The primary goal of this study was to investigate the effects of reverberation on Mandarin tone and vowel recognition of cochlear implant (CI) users and normal-hearing (NH) listeners. To understand the performance of Mandarin tone recognition, this study also measured participants’ pitch perception and the availability of temporal envelope cues in reverberation.
Fifteen CI users and nine NH listeners, all Mandarin speakers, were asked to recognize Mandarin single-vowels produced in four lexical tones and rank harmonic complex tones in pitch with different reverberation times (RTs) from 0 to 1 second. Virtual acoustic techniques were used to simulate rooms with different degrees of reverberation. Vowel duration and correlation between amplitude envelope and fundamental frequency (F0) contour were analyzed for different tones as a function of the RT.
Vowel durations of different tones significantly increased with longer RTs. Amplitude-F0 correlation remained similar for the falling Tone 4 but greatly decreased for the other tones in reverberation. NH listeners had robust pitch-ranking, tone recognition, and vowel recognition performance as the RT increased. Reverberation significantly degraded CI users’ pitch-ranking thresholds but did not significantly affect the overall scores of tone and vowel recognition with CIs. Detailed analyses of tone confusion matrices showed that CI users reduced the flat Tone-1 responses but increased the falling Tone-4 responses in reverberation, possibly due to the falling amplitude envelope of late reflections after the original vowel segment. CI users’ tone recognition scores were not correlated with their pitch-ranking thresholds.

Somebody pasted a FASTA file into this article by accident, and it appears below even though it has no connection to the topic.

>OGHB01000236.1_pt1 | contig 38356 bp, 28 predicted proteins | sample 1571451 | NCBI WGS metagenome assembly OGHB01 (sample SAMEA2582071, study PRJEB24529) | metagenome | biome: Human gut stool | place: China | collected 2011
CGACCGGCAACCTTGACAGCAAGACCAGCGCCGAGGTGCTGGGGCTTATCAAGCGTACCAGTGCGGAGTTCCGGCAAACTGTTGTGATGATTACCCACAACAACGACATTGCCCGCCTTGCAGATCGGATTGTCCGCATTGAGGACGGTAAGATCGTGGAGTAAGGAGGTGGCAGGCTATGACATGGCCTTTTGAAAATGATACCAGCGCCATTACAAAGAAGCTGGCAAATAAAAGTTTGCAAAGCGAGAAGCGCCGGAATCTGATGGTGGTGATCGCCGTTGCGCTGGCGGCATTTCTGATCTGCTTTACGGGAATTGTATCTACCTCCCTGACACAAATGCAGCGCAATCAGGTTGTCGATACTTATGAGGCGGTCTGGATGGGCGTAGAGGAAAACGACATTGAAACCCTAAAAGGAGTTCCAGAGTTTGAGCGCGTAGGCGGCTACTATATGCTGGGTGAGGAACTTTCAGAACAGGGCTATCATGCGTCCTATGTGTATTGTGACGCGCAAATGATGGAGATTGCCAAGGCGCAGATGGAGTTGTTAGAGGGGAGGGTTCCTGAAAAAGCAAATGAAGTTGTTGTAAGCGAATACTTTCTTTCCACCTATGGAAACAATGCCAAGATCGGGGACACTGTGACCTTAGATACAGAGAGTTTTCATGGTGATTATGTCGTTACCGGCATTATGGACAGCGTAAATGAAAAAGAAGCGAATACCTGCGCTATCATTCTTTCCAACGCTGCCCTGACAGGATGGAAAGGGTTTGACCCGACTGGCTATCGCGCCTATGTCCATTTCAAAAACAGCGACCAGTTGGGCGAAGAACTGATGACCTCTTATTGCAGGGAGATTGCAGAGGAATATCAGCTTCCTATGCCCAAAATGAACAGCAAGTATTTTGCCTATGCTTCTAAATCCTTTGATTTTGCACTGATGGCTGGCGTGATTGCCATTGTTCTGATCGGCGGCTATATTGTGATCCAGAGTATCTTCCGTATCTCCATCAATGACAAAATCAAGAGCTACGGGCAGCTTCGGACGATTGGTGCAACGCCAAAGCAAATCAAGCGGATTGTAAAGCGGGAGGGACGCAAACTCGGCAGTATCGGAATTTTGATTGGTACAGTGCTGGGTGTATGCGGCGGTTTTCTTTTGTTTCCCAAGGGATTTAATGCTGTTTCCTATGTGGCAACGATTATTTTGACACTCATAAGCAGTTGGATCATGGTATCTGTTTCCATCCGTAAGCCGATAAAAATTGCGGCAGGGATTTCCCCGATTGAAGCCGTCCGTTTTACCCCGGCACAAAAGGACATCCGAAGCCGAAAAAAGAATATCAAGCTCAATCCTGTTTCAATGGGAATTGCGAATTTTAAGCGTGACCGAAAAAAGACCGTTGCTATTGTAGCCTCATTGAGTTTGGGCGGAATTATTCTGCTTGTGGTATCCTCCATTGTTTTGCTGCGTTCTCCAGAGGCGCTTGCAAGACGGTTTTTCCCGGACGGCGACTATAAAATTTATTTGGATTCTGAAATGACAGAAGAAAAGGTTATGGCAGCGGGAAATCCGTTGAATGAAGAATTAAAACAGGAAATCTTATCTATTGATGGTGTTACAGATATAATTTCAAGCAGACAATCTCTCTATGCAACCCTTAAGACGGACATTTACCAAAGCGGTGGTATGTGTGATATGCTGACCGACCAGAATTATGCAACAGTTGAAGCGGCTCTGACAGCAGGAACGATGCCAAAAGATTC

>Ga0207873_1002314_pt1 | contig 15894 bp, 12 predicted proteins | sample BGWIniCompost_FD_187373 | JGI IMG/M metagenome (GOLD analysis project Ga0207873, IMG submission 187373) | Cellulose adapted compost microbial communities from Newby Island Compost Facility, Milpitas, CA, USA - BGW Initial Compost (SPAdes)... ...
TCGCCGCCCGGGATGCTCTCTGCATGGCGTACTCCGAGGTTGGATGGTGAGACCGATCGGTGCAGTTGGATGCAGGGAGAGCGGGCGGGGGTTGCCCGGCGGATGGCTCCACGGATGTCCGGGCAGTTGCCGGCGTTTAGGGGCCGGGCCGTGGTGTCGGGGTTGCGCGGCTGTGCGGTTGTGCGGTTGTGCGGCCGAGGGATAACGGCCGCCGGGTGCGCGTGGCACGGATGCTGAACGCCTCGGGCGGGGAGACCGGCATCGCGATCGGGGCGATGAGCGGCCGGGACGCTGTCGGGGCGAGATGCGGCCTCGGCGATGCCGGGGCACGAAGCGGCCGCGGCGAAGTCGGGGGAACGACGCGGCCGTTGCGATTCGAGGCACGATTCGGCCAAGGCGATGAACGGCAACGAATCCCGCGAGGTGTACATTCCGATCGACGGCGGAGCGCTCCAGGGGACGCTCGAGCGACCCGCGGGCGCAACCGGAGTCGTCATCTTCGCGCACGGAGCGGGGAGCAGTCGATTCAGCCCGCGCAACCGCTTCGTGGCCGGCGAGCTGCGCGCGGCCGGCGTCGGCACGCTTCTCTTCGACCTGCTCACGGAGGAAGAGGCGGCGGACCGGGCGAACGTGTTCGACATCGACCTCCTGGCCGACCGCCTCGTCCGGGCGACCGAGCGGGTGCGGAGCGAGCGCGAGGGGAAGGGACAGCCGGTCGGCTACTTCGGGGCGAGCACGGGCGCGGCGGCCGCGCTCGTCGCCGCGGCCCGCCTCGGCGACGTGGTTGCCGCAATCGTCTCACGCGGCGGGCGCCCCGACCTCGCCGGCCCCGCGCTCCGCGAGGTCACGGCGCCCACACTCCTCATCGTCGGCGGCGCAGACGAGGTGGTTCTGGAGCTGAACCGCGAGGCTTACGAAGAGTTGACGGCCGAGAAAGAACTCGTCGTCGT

NH listeners can reliably recognize Mandarin tones in reverberation using salient pitch cues from spectral and temporal fine structures. However, CI users have poorer pitch perception using F0-related amplitude modulations that are reduced in reverberation. Reverberation distorts speech amplitude envelopes, which affect the distribution of tone responses but not the accuracy of tone recognition with CIs. Recognition of vowels with stationary formant trajectories is not affected by reverberation for both NH listeners and CI users, regardless of the available spectral resolution. Future studies should test how the relatively stable vowel and tone recognition may contribute to sentence recognition in reverberation of Mandarin-speaking CI users.